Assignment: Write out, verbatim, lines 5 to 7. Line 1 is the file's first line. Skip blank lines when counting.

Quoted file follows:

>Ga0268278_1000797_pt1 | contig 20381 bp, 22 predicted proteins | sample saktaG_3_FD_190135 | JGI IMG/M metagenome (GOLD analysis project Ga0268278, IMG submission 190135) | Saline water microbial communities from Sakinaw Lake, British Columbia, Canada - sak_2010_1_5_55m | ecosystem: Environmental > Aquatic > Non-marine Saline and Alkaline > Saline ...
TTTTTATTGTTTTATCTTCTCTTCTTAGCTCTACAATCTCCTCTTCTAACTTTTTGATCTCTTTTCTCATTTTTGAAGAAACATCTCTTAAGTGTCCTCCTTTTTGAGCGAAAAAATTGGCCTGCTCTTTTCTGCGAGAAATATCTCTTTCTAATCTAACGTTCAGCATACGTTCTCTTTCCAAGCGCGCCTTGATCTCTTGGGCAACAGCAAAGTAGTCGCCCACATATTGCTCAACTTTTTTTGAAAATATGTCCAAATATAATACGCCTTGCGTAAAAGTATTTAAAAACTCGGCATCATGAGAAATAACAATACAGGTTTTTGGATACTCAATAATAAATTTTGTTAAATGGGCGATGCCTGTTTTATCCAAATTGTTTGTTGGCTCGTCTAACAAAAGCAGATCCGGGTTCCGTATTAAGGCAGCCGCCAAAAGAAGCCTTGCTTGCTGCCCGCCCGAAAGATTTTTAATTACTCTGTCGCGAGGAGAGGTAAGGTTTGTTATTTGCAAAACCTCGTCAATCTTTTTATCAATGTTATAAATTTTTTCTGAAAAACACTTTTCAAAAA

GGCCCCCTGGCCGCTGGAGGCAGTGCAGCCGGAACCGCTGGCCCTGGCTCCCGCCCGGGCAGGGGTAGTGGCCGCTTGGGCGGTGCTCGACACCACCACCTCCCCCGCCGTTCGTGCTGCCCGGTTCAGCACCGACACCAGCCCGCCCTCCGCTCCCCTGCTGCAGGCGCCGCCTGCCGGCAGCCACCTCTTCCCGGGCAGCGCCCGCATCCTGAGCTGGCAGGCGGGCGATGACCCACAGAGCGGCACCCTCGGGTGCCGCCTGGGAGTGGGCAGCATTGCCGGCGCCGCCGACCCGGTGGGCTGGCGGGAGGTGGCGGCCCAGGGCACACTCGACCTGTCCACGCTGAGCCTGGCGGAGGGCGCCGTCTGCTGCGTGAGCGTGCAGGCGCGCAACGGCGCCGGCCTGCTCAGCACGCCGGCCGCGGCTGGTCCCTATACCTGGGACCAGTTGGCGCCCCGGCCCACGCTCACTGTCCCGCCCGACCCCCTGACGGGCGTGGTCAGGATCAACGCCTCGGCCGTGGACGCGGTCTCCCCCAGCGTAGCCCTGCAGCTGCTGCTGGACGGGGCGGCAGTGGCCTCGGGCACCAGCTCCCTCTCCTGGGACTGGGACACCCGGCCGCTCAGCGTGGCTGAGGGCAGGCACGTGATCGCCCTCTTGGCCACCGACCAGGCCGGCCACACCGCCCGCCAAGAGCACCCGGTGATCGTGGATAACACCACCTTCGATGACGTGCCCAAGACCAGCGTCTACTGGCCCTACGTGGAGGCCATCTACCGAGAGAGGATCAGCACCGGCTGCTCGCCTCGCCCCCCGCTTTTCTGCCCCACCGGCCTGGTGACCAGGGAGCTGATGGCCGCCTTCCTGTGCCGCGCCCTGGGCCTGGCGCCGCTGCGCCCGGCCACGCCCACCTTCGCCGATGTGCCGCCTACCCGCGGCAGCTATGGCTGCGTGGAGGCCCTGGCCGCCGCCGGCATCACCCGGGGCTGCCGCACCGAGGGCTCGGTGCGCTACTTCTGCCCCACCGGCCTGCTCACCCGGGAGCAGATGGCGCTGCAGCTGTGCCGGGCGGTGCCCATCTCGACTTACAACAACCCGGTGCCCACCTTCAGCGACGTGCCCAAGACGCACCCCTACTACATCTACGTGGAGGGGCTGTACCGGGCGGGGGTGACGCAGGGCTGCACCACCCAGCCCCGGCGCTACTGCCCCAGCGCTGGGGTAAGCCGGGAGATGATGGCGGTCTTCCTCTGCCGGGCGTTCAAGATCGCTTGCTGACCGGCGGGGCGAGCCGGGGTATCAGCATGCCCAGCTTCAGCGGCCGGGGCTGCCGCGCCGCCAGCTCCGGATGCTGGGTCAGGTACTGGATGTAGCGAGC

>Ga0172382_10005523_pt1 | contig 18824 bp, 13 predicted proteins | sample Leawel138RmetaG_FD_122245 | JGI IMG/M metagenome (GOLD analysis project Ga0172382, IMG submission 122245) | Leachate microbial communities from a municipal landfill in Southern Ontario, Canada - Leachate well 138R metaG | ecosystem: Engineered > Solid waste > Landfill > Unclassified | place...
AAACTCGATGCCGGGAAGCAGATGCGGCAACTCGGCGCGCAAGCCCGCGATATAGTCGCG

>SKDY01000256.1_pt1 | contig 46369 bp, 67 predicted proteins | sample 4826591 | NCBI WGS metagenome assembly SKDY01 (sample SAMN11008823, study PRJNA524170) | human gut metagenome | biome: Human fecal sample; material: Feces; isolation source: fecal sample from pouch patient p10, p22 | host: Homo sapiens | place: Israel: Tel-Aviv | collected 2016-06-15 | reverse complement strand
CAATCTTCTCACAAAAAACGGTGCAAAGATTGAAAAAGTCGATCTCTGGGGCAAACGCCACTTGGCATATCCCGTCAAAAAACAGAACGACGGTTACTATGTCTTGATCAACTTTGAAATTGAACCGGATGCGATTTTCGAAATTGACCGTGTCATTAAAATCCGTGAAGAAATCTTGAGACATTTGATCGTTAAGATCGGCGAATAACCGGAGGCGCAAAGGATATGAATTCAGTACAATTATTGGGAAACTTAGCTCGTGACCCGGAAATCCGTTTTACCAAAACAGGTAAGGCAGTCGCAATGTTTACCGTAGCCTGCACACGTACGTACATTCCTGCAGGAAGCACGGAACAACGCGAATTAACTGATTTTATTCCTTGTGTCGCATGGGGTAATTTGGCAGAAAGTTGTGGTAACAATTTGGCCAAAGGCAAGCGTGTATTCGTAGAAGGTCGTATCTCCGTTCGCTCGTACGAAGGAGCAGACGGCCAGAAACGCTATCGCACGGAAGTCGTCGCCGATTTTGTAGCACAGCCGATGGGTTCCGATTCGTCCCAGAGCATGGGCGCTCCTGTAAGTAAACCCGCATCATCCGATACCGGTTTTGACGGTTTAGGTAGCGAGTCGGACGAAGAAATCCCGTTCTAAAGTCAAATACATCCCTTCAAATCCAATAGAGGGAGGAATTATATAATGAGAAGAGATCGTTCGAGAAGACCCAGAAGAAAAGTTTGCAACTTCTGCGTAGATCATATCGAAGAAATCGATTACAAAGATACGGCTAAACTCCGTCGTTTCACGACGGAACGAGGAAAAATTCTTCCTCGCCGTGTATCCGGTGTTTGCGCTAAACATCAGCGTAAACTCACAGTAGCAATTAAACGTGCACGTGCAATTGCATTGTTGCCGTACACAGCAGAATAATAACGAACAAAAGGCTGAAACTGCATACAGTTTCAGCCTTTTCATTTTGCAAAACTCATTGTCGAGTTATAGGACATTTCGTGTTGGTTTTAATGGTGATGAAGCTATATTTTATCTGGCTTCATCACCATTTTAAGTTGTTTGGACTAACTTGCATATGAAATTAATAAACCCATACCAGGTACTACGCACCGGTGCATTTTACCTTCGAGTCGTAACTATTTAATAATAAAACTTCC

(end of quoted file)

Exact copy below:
AAACTCGATGCCGGGAAGCAGATGCGGCAACTCGGCGCGCAAGCCCGCGATATAGTCGCG

>SKDY01000256.1_pt1 | contig 46369 bp, 67 predicted proteins | sample 4826591 | NCBI WGS metagenome assembly SKDY01 (sample SAMN11008823, study PRJNA524170) | human gut metagenome | biome: Human fecal sample; material: Feces; isolation source: fecal sample from pouch patient p10, p22 | host: Homo sapiens | place: Israel: Tel-Aviv | collected 2016-06-15 | reverse complement strand
CAATCTTCTCACAAAAAACGGTGCAAAGATTGAAAAAGTCGATCTCTGGGGCAAACGCCACTTGGCATATCCCGTCAAAAAACAGAACGACGGTTACTATGTCTTGATCAACTTTGAAATTGAACCGGATGCGATTTTCGAAATTGACCGTGTCATTAAAATCCGTGAAGAAATCTTGAGACATTTGATCGTTAAGATCGGCGAATAACCGGAGGCGCAAAGGATATGAATTCAGTACAATTATTGGGAAACTTAGCTCGTGACCCGGAAATCCGTTTTACCAAAACAGGTAAGGCAGTCGCAATGTTTACCGTAGCCTGCACACGTACGTACATTCCTGCAGGAAGCACGGAACAACGCGAATTAACTGATTTTATTCCTTGTGTCGCATGGGGTAATTTGGCAGAAAGTTGTGGTAACAATTTGGCCAAAGGCAAGCGTGTATTCGTAGAAGGTCGTATCTCCGTTCGCTCGTACGAAGGAGCAGACGGCCAGAAACGCTATCGCACGGAAGTCGTCGCCGATTTTGTAGCACAGCCGATGGGTTCCGATTCGTCCCAGAGCATGGGCGCTCCTGTAAGTAAACCCGCATCATCCGATACCGGTTTTGACGGTTTAGGTAGCGAGTCGGACGAAGAAATCCCGTTCTAAAGTCAAATACATCCCTTCAAATCCAATAGAGGGAGGAATTATATAATGAGAAGAGATCGTTCGAGAAGACCCAGAAGAAAAGTTTGCAACTTCTGCGTAGATCATATCGAAGAAATCGATTACAAAGATACGGCTAAACTCCGTCGTTTCACGACGGAACGAGGAAAAATTCTTCCTCGCCGTGTATCCGGTGTTTGCGCTAAACATCAGCGTAAACTCACAGTAGCAATTAAACGTGCACGTGCAATTGCATTGTTGCCGTACACAGCAGAATAATAACGAACAAAAGGCTGAAACTGCATACAGTTTCAGCCTTTTCATTTTGCAAAACTCATTGTCGAGTTATAGGACATTTCGTGTTGGTTTTAATGGTGATGAAGCTATATTTTATCTGGCTTCATCACCATTTTAAGTTGTTTGGACTAACTTGCATATGAAATTAATAAACCCATACCAGGTACTACGCACCGGTGCATTTTACCTTCGAGTCGTAACTATTTAATAATAAAACTTCC